The Pacific’s response to the COVID-19 outbreak is likely to lead to increased scrutiny of health budgets and investments in our region.
However first there are the very pressing questions of how to scale up response in individual countries and territories, best leverage regional expertise and cooperation, maintain public health messaging that is relevant to Pacific communities, and prepare for second and subsequent waves of infection.
When Islands Business first interviewed Sunia Soakai, the Deputy Director, Public Health Division, at the Pacific Community, only five countries had COVID-19 testing capabilities: Fiji, French Polynesia, New Caledonia, Guam and Papua New Guinea. Since then other Pacific locations have come online. Palau has begun random testing with equipment donated by Taiwan. American Samoa is doing limited local testing, while still sending samples to Hawaii. The Northern Marianas has taken delivery of kits from a South Korean manufacturer, and its government aims to test every resident.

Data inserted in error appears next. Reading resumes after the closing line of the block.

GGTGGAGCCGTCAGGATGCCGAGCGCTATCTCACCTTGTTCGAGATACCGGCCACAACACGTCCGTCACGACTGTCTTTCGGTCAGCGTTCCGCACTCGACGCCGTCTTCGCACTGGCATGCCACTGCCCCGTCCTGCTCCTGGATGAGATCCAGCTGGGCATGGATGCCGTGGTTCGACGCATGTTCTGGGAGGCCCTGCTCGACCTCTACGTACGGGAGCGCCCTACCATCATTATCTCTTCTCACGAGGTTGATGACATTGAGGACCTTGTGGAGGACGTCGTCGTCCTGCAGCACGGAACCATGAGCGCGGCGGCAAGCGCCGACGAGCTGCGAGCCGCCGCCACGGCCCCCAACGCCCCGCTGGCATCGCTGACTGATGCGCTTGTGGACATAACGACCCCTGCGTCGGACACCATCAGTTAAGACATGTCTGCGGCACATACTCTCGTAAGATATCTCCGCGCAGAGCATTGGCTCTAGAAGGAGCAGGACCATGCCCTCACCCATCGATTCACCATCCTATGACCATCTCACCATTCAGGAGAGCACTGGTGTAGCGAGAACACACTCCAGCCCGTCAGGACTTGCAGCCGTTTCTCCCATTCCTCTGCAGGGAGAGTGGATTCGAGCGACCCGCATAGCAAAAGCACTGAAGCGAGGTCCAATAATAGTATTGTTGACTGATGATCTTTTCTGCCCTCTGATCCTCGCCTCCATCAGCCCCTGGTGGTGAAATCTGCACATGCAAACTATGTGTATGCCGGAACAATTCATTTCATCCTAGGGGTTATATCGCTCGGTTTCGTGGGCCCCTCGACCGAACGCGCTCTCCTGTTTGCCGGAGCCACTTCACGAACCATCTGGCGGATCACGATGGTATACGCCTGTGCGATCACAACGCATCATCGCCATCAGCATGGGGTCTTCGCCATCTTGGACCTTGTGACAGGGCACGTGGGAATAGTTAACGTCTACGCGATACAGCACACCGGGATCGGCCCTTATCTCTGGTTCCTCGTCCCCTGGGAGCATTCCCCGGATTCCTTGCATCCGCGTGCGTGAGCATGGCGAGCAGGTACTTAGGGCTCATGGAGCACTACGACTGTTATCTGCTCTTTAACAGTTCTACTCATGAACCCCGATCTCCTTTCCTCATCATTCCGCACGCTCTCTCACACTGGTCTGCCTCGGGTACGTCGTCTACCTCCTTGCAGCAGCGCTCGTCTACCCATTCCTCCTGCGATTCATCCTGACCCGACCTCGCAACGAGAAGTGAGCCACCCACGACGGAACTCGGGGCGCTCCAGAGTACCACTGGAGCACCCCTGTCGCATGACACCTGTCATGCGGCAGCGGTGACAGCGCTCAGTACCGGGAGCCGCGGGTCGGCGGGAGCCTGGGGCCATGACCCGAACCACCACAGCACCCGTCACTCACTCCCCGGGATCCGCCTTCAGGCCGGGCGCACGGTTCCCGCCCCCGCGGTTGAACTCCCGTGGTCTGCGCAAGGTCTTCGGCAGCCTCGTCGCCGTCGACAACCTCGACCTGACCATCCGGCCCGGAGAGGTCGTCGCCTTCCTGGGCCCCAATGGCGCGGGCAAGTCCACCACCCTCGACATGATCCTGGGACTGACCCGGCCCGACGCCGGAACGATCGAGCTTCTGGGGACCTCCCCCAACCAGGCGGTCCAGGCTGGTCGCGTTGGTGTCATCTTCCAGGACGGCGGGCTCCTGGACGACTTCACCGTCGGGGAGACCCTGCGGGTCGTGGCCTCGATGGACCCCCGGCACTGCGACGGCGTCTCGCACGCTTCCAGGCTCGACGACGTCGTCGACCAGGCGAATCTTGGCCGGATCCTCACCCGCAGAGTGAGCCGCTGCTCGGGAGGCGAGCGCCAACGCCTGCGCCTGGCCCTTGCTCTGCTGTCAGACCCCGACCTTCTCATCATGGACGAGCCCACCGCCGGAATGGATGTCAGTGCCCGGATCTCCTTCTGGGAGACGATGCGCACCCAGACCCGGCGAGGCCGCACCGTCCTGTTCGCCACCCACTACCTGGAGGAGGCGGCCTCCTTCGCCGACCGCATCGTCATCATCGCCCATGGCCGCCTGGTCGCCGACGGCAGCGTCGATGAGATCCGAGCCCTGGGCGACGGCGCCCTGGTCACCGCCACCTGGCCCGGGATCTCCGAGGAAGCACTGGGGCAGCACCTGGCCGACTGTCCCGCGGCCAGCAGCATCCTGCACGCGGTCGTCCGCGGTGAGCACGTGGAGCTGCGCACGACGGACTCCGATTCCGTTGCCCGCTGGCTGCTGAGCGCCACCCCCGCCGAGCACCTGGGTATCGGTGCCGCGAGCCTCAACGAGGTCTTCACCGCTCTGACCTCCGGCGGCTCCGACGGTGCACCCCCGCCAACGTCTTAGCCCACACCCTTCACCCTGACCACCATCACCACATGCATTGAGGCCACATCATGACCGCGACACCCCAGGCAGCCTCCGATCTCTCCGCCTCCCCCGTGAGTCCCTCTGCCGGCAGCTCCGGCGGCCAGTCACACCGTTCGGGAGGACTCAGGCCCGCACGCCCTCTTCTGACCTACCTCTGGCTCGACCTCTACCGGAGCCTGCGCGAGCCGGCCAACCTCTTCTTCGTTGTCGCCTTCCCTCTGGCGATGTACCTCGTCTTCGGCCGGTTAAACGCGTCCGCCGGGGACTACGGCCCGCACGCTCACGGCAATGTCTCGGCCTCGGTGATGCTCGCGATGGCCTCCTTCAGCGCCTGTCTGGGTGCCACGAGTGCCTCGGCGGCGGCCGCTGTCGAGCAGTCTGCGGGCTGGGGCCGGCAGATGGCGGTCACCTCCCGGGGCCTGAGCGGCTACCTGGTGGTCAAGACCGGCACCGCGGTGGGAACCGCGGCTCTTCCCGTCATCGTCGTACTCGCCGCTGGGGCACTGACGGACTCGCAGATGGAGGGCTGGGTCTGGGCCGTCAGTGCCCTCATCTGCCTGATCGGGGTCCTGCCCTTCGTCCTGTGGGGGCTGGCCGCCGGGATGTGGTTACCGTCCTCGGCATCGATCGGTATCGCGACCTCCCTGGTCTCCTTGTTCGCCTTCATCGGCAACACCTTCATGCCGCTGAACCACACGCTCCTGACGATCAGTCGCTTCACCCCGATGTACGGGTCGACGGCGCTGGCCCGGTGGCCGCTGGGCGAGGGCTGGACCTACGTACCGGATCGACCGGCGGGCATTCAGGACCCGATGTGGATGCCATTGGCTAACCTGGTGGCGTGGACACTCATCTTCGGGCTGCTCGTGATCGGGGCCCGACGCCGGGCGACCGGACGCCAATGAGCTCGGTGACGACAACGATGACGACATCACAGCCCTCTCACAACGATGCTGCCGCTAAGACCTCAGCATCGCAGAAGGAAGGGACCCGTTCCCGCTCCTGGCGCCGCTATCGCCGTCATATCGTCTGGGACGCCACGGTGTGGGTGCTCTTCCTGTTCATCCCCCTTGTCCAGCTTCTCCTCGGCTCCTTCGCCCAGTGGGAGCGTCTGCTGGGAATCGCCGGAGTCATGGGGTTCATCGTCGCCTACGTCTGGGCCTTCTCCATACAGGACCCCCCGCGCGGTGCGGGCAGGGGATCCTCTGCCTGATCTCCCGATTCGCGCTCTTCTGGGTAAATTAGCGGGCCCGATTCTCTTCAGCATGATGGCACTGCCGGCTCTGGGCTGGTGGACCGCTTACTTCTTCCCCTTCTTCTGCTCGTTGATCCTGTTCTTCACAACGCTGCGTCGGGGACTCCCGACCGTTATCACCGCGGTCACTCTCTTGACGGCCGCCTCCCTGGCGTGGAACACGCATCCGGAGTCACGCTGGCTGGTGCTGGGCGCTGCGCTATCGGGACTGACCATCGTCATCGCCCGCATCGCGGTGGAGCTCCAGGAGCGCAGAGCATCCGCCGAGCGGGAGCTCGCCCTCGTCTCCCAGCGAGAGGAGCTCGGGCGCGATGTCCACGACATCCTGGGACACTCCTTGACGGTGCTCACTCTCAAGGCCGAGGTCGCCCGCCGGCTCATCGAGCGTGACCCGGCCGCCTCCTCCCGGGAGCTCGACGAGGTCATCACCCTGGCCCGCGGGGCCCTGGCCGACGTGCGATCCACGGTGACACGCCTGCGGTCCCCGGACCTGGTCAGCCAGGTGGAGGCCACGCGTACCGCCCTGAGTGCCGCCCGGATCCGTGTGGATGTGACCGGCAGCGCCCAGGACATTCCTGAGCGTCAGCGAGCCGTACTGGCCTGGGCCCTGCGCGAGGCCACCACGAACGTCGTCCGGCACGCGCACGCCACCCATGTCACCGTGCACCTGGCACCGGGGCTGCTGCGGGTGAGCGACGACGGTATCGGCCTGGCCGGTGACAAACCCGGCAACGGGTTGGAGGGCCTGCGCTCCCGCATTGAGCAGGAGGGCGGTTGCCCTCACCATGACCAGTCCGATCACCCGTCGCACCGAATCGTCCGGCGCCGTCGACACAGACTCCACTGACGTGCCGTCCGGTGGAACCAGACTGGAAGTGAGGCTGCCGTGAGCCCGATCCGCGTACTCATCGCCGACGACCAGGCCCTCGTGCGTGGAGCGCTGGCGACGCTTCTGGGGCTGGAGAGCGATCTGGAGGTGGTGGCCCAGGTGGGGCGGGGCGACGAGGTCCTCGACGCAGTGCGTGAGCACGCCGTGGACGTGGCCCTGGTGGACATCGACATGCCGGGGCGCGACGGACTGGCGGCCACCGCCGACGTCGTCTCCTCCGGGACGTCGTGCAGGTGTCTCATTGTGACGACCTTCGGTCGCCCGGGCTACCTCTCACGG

The most efficient way of facilitating local testing in our region, says Soakai, is to use custom-made cartridges in machines already in place for TB testing. The joint Incident Management Team of which SPC is a member (see p13) has placed orders for the cartridges and the consumables that go with them.
“No firm date has been set by the manufacturer [for delivery]” Soakai says, “but given that the Pacific is a region that has limited capacity, WHO and UNICEF have provided their support and the manufacturer has agreed to provide priority for the Pacific.”
It will be two long months before Fijian children are back at school; classrooms are scheduled to reopen on June 15
Like them, children in many other Pacific nations and territories are learning at home, or taking extended holidays, as a result of COVID-19 precautionary measures. Globally, the UN education and cultural agency, UNESCO says this is revealing a startling digital divide, as half of all students currently out of the classroom,or nearly 830 million learners globally, do not have access to a computer.